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Art for viewers’ sake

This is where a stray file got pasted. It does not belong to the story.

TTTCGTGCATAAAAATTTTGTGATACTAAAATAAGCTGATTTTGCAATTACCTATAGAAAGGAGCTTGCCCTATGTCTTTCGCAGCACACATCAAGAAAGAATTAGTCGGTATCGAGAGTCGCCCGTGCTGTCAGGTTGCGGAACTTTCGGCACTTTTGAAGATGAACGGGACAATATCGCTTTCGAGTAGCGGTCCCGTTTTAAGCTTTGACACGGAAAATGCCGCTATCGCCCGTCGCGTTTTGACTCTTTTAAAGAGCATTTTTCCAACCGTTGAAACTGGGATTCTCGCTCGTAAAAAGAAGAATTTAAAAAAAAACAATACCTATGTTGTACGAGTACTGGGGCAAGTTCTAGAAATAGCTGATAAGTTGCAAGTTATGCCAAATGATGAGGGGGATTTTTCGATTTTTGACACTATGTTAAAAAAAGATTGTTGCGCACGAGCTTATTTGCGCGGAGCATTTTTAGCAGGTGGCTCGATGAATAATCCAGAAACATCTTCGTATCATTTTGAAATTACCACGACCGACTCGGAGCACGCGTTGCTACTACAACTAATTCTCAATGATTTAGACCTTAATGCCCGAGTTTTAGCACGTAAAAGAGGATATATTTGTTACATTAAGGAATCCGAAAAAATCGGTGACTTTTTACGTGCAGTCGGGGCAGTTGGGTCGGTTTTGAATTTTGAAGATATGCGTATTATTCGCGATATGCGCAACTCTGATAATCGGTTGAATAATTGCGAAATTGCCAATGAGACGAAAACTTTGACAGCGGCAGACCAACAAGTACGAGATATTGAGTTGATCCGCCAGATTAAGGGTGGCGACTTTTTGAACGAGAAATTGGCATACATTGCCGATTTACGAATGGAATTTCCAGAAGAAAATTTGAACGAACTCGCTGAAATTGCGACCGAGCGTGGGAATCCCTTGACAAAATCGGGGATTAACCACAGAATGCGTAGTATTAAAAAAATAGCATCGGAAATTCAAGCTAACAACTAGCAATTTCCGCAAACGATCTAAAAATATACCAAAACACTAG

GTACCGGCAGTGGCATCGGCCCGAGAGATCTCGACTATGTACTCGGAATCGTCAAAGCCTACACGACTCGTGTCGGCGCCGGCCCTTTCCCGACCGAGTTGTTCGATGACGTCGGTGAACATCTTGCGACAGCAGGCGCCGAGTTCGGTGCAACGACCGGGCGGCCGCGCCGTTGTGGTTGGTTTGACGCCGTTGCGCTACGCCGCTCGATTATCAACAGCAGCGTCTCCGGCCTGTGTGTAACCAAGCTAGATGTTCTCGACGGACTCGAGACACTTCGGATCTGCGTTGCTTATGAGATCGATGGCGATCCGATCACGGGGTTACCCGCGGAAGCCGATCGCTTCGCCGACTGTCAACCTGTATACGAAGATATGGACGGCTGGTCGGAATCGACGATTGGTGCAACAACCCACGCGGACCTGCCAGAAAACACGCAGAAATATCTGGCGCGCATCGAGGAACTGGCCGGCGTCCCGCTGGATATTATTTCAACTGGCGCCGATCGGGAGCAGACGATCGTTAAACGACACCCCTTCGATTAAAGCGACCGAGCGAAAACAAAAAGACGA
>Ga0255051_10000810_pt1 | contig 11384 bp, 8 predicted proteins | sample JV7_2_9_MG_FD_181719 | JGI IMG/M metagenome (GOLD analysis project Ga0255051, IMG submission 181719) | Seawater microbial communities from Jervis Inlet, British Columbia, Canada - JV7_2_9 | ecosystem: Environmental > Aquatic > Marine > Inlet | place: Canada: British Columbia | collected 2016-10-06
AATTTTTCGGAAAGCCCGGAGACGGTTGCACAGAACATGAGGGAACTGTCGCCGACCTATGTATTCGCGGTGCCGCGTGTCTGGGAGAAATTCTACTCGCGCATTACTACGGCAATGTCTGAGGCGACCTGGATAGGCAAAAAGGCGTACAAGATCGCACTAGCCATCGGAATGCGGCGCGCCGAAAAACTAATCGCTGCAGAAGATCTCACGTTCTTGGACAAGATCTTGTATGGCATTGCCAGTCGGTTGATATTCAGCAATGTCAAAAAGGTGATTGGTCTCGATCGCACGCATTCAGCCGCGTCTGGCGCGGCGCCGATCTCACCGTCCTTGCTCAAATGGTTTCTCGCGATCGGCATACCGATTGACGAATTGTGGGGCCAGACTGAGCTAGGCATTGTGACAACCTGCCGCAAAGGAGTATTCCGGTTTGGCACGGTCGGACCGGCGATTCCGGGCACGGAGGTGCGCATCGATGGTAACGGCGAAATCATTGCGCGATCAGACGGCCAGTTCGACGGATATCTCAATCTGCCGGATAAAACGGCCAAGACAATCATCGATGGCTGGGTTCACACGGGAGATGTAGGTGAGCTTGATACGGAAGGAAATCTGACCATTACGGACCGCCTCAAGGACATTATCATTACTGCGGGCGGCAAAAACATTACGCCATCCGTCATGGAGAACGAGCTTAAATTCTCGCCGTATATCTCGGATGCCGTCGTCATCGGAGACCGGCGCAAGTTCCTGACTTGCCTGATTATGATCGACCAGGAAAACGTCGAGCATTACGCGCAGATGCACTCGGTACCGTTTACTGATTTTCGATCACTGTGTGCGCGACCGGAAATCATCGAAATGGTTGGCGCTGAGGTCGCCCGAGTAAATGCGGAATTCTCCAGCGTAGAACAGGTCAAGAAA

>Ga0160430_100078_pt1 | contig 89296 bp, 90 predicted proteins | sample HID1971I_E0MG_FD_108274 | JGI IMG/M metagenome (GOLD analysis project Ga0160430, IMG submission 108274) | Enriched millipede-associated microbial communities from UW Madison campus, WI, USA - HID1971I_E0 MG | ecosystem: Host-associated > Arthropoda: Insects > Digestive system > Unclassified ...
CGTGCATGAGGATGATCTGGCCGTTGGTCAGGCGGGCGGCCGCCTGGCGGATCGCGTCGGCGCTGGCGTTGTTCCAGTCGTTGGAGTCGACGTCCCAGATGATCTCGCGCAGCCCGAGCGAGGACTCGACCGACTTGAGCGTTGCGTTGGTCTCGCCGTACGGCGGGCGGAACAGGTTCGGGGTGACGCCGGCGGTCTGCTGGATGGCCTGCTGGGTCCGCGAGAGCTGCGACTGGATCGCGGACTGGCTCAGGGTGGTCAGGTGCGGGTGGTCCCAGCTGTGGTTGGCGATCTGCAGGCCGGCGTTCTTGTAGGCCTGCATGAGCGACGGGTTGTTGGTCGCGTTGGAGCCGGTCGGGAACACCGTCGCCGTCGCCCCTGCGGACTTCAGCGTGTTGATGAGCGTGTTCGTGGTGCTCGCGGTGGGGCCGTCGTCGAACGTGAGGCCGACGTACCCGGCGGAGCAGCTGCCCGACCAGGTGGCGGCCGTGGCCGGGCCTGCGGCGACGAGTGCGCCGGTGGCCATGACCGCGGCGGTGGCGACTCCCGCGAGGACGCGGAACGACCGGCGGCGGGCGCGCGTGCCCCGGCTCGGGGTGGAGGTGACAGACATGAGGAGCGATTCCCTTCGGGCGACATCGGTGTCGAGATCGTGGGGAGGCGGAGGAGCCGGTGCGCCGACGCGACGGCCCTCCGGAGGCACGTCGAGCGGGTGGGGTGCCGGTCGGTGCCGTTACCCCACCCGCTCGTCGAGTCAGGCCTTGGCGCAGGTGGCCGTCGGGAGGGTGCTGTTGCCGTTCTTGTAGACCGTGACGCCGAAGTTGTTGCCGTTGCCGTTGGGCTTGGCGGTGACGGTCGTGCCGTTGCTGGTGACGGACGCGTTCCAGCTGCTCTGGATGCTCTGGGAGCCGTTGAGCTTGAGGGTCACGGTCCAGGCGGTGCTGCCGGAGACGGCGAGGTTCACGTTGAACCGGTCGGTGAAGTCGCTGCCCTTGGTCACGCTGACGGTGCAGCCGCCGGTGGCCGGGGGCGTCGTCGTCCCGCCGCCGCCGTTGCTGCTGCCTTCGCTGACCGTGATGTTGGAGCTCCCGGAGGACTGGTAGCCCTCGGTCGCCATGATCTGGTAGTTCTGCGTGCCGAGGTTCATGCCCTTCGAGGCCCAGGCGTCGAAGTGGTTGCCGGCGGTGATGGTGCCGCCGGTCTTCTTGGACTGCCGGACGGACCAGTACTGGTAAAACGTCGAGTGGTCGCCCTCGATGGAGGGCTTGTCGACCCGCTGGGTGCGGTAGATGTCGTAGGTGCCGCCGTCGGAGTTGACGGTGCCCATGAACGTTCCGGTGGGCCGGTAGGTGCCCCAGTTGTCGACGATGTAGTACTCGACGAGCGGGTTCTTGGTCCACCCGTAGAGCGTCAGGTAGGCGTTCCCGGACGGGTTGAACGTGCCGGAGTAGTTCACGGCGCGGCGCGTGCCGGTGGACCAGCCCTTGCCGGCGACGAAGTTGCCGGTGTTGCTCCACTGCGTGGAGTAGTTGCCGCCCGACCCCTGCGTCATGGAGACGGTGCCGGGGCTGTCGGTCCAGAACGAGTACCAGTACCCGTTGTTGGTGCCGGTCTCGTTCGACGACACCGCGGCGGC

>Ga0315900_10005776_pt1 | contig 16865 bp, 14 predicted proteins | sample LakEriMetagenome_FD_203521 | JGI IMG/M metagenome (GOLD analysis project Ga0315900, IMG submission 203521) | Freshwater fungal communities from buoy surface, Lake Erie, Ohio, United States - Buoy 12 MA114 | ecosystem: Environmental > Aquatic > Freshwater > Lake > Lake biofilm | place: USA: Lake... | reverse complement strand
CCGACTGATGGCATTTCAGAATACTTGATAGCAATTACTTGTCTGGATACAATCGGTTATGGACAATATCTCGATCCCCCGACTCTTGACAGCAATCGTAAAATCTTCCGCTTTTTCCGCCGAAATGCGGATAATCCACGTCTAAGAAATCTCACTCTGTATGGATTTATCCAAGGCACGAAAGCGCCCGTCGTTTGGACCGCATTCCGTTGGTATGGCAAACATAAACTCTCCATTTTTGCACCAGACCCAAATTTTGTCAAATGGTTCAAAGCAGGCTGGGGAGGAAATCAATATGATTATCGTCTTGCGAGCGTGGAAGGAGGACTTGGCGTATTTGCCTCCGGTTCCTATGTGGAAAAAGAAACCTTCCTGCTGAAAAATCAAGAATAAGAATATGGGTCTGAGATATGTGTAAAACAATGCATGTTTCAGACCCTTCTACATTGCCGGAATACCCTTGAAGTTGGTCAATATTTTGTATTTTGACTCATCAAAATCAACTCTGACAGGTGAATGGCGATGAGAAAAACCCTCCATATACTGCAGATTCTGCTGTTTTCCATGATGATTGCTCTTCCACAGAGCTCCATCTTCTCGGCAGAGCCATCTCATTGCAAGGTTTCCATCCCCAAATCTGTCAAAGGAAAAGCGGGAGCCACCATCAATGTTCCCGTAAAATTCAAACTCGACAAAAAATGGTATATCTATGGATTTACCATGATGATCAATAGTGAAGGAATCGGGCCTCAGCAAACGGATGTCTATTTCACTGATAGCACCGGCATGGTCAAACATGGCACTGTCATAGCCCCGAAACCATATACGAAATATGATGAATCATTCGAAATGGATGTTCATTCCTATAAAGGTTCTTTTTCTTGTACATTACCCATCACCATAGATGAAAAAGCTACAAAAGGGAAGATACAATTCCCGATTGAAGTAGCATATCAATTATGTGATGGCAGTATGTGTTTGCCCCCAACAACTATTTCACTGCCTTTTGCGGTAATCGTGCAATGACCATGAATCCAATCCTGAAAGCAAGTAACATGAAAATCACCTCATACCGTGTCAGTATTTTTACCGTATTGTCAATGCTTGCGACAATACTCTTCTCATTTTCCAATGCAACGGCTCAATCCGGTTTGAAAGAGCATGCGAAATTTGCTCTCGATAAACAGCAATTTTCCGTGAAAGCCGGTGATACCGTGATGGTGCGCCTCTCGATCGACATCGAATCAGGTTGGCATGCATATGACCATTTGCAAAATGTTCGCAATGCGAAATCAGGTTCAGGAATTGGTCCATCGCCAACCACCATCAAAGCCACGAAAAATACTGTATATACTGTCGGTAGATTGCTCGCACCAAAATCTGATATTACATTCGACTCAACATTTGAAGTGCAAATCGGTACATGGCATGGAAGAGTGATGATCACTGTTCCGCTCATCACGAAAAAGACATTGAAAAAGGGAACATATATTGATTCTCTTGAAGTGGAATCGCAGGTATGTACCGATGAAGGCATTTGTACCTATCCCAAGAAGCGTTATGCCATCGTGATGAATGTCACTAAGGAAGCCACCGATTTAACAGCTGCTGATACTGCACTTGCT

first_img Fresco gets refreshed Hensick looks at photos of the original mural. The fresco, which was created in 1933 and rediscovered during the renovation of the Harvard Art Museums, will be on display when the museum reopens in the fall. Teri Hensick indicates an area of the mural that was restored. Teri Hensick (from right), Dina Anchin, and Kate Smith work together on the mural by Lewis W. Rubenstein and Rico Lebrun. Photos by Stephanie Mitchell/Harvard Staff Photographer On a recent afternoon, three Harvard conservators perched on ladders and scaffolding to apply final touches to an artistic treasure that has been largely unseen for decades. Soon that will change.When the renovated and expanded Harvard Art Museums reopen this fall, the evocative 10- by 5-foot fresco will be displayed for all to see in a first-floor gallery.“To have the opportunity to tell the story of what is fresco — and this moment in art history, and this social statement — because we have a work like this … was important to us as a teaching museum,” said Mary Schneider Enriquez, Houghton Associate Curator of Modern and Contemporary Art, about the efforts to ensure that the piece secured a visible spot in the museum’s permanent collection.The work was created in 1933 by Harvard graduate and realist painter Lewis Rubenstein and his collaborator, Italian-born artist Rico Lebrun, as a teaching tool for students eager to observe firsthand the art of fresco painting. It was completed in a fourth-floor studio in the Fogg Museum. Once that space was turned into a conservation lab, the fresco received few admirers, aside from museum employees and the occasional curious student or instructor. The public could visit the mural, but only if they knew where to find it.Now art lovers will no longer have to search for the vivid work, an example of the true fresco technique — a delicate process of applying water-based paint to wet plaster — and a dramatic reflection of the times. Soon after returning from Italy, where he had studied the painting method with Lebrun, Rubenstein took part in a hunger march on Washington in 1932. The mural’s stark images depict the plight of protesters who rallied to demand federal relief for workers and veterans during the Great Depression. The work also portrays the brutal police response.Next to an image of a truck with the words “On to Washington for jobless relief,” the fresco shows men huddling together on the ground for warmth. Nearby, two men lie side by side, struck by a stick in an anonymous hand. In another panel, a police officer on a horse holds tightly to his baton. Last week, the conservators were working with surgical precision. Conservation Fellow Dina Anchin wielded a small scalpel to gently clear a protective residue from the mural’s surface. Nearby, Kate Smith, projects painting conservator, injected a syringe containing sealant, a viscous liquid that quickly hardens and holds the crumbling plaster together, into a crack in the mural’s façade.Using a more traditional brush, Teri Hensick carefully “inpainted” small white dots on the horse’s tail with watercolor. The process, explained the museum’s conservator of paintings, is simply retouching areas that have suffered paint loss over time. “Our goal is only to fill what’s lost, not to cover any pigment that remains of the original … to make what’s left completely legible again.”Those finishing touches were some of the less complicated steps for conservators and museum staff who began work on the mural in 2010, when they had to decide how best to preserve the fresco during construction.Ultimately, they chose to extract the entire wall, including a structural beam, instead of using the riskier method of peeling the skin of the fresco away from the wall’s surface. “There are lots of different ways of moving a fresco,” said Hensick, “but we chose the least dangerous one for the work of art, which is to take the whole wall.”Preserving the delicate façade during the move was a separate matter. On the scaffolding, Hensick pointed to a shiny metal containing the organic compound cyclododecane. When heated, the crystalline material turns to a white, waxy mixture that can be then spread on a fresco’s surface.After the team members covered the fresco with cyclododecane, layers of cheesecloth, a marble seal consisting of Mylar and aluminum, and a coating of polyethylene foam, they sealed it in a plywood and steel casing. Workers then lifted the 5,000-pound wall by crane through the roof and placed it on a truck, where it was wheeled to Boston for safekeeping. In 2012, workers brought the mural wall back through the front door.When conservators removed the artwork from its casing, they watched as the cyclododecane slowly disappeared.“The really great thing about cyclododecane,” explained Hensick, “is that it sublimates away when it comes in contact with oxygen. You can’t tell that it was there, but there was a 3/8-inch layer on this for two years.”In addition to its vivid depiction of a critical time in U.S. history, the fresco is one of very few in this area, making it an important addition to the museum’s permanent display.“It’s an important, really interesting work, and for me it’s a fascinating work because it’s a fresco, and there are so few of them,” said Hensick. Although almost “no one knew it was there … now it’s completely accessible to the public.”last_img read more